DVLA voter turnout below threshold

Link to this page: https://www.socialistparty.org.uk/issue/1156/33348

From The Socialist, November 17, 2021

Swansea DVLA workers on strike in July, photo Swansea Trades Council (Click to enlarge)

Dave Warren, PCS member and retired DVLA branch committee

PCS members of the Driver and Vehicle Licensing Agency (DVLA) voted 79% to continue their campaign of advocacy against Covid safety, but sadly the turnout was 39.6%, below the 50% threshold required by anti-union laws.

The first statutory ballot took place in March, with a long campaign of targeted strikes underway since April. As the legal mandate expired after six months under anti-union legislation, it was necessary to hold a new ballot.

Naturally, members and representatives are disappointed with the outcome of the ballot, especially the fact that 60% did not vote. However, the result must be understood in context. There has been a fierce campaign from the top management aided by the media to undermine the confidence of the workforce. For example, they have become the scapegoats for backlogs in processing medical authorizations that existed long before the litigation began.

Although this anti-worker propaganda may have had an impact on the outcome of the poll, the leadership of the left-wing PCS unit at the national level cannot escape its responsibility. They have dragged their feet from the start, only voting for action three months after the massive Covid outbreak last December, refusing to step up action to include all members and refusing to collectively use the law of the United States. section 44 to prevent management from forcing people back to the workplace. Their strategy of selective or targeted action was well supported by affiliates, but had the downside of being insufficient to force management to a settlement and of reducing large numbers of member spectators to their own dispute for long periods of time.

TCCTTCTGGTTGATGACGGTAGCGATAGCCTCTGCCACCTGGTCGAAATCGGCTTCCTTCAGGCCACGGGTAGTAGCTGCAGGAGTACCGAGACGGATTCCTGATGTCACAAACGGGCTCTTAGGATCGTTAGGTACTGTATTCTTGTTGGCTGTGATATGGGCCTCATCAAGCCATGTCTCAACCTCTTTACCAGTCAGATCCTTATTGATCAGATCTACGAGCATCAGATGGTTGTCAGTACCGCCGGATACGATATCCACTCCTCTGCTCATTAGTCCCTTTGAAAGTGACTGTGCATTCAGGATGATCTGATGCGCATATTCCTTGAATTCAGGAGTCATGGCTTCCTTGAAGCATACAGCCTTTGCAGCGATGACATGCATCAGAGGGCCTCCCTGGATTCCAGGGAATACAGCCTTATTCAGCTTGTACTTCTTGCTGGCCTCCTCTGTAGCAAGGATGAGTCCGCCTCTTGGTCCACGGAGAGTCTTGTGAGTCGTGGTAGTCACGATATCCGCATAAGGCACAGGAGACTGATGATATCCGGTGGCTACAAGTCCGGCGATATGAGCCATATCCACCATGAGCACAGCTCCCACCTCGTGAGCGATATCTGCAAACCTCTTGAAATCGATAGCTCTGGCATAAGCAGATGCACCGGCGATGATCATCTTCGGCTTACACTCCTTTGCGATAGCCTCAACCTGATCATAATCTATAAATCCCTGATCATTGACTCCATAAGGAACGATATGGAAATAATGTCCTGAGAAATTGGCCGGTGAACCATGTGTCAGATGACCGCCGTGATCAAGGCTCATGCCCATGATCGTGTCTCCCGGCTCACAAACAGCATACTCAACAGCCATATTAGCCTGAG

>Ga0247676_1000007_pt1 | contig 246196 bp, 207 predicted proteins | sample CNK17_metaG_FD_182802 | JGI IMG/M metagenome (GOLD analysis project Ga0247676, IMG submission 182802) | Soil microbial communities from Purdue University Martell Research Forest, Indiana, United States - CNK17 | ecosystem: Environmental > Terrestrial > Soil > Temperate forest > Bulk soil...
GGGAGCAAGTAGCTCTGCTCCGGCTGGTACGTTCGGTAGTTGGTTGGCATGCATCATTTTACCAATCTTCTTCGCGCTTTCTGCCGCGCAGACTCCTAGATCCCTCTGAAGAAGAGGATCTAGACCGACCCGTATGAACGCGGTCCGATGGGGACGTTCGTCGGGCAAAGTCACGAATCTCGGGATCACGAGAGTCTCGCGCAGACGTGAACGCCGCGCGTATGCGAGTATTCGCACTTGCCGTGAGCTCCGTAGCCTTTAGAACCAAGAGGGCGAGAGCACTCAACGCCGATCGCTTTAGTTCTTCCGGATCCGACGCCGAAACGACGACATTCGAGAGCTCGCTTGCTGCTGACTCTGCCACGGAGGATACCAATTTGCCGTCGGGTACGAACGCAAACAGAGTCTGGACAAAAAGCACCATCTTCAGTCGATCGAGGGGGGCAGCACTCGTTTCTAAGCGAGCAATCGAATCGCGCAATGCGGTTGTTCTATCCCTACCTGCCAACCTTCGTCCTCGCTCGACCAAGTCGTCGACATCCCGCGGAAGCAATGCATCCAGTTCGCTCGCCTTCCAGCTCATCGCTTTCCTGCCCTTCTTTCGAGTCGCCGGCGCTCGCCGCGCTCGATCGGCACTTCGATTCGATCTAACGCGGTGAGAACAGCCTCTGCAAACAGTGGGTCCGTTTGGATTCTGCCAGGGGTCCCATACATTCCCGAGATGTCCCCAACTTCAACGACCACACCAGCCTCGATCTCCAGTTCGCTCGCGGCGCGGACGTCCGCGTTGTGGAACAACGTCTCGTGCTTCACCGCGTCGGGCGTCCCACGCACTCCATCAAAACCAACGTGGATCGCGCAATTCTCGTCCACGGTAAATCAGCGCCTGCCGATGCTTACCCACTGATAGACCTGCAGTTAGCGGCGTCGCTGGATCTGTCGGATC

These concerns were expressed by members of the Socialist Party and the Broad Left Network within the union during the conflict. It was clear, especially after Tory ministers intervened to torpedo talks between the union and the DVLA leadership, that strikes needed to be stepped up to include all site members in sustained action.

DVLA members demonstrated extraordinary resilience and determination, and approximately 1,100 members voted to continue the action after nine months of conflict. This is an important statement that members are always ready to fight back, and management would be foolish to view this result as a green light for further attacks on the workforce.

In the meantime, health and safety concerns persist and worsen. Covid cases at the DVLA continue to increase with the cumulative total as of November 11 to 1,232 cases since the start of the pandemic, and 89 more in the first eleven days of November alone. This represents almost a fifth of the workforce to date.

This dispute is not over. Collective use of section 44 remains an option to prevent workers from being forced to work in hazardous conditions. A new statutory ballot should not be excluded either.

Financial appeal

The coronavirus crisis has exposed the class character of society in many ways. This clearly shows to many that it is the working class that makes society run, not the CEOs of big companies.

The results of austerity have been shown graphically as utilities struggle to cope with the crisis.

  • The material of the Socialist Party is more vital than ever, so we can continue to bring back workers who are fighting for better health and safety measures, against layoffs, for adequate workforce etc.
  • We must be prepared for the stormy events to come and the need to arm the labor movements with a socialist program – one that puts the health and needs of mankind before the profits of the few.

Inevitably, during the crisis, we were not able to sell the socialist and raise funds as we normally would.

We therefore urge all our viewers to donate to our Fight Fund.

In Le Socialiste for November 17, 2021:


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